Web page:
The executor will be tasked with proving the will after opening the probate case. A will must be proven valid before a probate court will allow the distribution of assets according to its terms. A valid will is broadly a will that is in writing, signed by a testator with capacity, and witnessed. Some states may accept unwitnessed wills ("holographic wills") with additional evidence. A probate court may also accept a copy of the will if the original cannot be found and if there is other evidence of the will’s validity.
11. Managing Assets in the Estate
During the probate process, the executor is responsible for managing the estate’s assets and preventing those assets from suffering avoidable damage or depreciation. The executor has a fiduciary duty to always act in the best interest of the estate. In order to effectively manage the estate, the executor will probably need to open an estate bank account, take measures to secure and maintain real estate and other property, and make investment decisions. Managing the estate may also involve selling assets, collecting debts, or transferring assets to beneficiaries early. If the decedent had a trust, the executor may need to coordinate with the trustee. The executor should keep written records of all the actions taken to manage the estate. The executor may also be required to periodically produce documents known as "accountings" that track the financial activity of the estate.
If an executor decides to distribute some assets early, they should be sure that the estate can pay all of its liabilities and that certain deadlines, such as the deadline for a spouse to take against the will, have passed. If the estate cannot meet its obligations because of the executor’s mistake, the executor may be personally liable.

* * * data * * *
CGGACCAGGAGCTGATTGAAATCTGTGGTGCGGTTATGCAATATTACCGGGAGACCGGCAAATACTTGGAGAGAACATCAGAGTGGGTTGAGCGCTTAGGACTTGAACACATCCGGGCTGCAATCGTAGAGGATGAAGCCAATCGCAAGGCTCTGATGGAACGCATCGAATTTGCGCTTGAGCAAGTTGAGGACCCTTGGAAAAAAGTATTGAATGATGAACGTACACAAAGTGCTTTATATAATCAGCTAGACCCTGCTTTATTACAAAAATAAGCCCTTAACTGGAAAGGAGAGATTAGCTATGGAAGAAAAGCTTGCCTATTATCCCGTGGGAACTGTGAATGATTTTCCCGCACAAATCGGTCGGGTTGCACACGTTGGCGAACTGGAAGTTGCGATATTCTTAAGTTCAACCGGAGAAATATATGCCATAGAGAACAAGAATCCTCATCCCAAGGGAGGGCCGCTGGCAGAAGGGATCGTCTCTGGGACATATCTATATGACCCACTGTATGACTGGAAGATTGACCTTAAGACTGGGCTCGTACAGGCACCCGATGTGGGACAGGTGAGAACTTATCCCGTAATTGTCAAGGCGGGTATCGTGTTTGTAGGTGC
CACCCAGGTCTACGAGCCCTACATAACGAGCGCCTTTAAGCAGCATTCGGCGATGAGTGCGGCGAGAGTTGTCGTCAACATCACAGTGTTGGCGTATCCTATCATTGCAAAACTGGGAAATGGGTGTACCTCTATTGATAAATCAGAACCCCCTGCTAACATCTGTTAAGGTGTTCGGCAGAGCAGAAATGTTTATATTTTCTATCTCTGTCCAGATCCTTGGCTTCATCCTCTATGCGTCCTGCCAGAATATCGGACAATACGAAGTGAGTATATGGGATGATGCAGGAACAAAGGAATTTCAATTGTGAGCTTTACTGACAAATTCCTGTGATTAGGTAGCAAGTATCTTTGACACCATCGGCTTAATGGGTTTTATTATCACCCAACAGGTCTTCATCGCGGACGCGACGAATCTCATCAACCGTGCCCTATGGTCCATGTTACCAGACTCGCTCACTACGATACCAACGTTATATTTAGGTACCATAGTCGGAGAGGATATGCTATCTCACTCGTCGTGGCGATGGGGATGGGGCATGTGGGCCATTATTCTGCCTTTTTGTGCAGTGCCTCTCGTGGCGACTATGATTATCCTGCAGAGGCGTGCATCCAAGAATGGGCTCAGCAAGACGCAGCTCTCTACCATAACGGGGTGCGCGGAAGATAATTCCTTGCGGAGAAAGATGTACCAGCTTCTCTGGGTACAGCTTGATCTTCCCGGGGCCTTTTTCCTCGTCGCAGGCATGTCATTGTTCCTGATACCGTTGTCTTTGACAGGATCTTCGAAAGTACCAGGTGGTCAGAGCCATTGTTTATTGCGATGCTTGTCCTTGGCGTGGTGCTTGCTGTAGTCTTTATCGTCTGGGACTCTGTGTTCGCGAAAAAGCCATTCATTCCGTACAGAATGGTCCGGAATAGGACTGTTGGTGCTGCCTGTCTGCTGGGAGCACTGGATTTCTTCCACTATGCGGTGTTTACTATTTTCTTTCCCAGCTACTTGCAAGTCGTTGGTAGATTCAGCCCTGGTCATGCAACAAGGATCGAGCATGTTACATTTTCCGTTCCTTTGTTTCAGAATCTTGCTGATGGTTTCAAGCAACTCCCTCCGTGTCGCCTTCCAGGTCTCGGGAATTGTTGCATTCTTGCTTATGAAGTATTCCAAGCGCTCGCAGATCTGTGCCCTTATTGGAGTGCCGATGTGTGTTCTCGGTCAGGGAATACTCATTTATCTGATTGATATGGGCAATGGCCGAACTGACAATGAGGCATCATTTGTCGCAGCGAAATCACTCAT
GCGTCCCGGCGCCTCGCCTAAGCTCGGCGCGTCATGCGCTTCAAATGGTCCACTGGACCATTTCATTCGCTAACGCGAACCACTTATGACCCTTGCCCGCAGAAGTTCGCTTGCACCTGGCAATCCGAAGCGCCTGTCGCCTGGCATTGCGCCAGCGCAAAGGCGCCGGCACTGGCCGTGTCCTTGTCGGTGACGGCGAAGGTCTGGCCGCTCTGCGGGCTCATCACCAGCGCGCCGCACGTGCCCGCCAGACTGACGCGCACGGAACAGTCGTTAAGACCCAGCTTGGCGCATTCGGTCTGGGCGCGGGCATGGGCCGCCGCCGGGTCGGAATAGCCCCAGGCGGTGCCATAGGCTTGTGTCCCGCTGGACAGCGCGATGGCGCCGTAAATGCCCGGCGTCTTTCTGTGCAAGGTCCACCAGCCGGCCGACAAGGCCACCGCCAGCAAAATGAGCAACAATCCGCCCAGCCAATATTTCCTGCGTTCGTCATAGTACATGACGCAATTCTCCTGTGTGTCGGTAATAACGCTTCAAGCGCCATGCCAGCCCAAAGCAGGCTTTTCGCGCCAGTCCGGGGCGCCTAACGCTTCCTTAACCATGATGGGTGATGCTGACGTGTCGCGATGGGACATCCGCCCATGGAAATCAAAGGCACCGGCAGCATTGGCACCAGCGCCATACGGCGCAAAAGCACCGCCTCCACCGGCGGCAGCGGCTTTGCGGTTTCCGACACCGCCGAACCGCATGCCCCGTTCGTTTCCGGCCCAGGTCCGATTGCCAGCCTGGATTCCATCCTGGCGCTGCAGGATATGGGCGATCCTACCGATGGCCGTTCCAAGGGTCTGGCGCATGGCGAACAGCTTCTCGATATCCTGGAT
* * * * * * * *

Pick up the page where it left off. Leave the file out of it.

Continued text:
12. Transferring Property Outside Probate
Many types of assets can pass to their new owners outside probate. One of the most common examples is property held in a living trust. This also may be true of real estate held in certain forms of ownership, such as joint tenancy or tenancy by the entirety. Many types of accounts have named beneficiaries who can collect the contents of the accounts directly. These may include payable-on-death bank accounts, as well as life insurance and retirement plans. If the estate’s remaining assets fall below a certain threshold value, the estate may qualify as a small estate, and assets may be distributed without going through formal probate.
Transferring any property should be done only once the executor is certain that the estate can pay all of its legitimate debts and taxes. However, if there is no question that the estate has enough funds, some property may be transferred outside probate fairly quickly.
13. Paying Debts and Taxes From the Estate
Some state laws impose a deadline on executors to evaluate and pay legitimate debts.
An executor must pay any legitimate debts held by the decedent or the estate, including taxes. However, if it seems that the estate may not have enough money to pay its debts, an executor should seek the advice of a probate attorney or ask the probate court for guidance regarding which debts take priority. Certain assets may be shielded from an estate’s creditors by state law. If a probate case is open, creditors will have only a limited amount of time to make claims against the estate or to dispute an executor’s rejection of a claim.
14. Distributing Estate Assets and Closing the Estate
There may be a state law deadline for transferring cash gifts to beneficiaries. If an executor misses this deadline, the estate may need to pay the gifts with interest.
Once the deadline for creditor claims has passed, the estate has paid all legitimate debts, tax returns have been filed, and any disputes have been settled, the executor may be ready to formally close the estate. Before closing a probate case, an executor will likely be required to file certain documents with the court. These will include a final accounting in which the executor details the activity on the assets of the estate, payment of the estate’s debts, and the plan for distributing assets to beneficiaries and heirs. If the court approves the distribution plan, the executor may distribute all of the estate’s assets, file proof with the court, and ask that the court formally close the probate case. Once the probate case is closed, the executor’s job is done.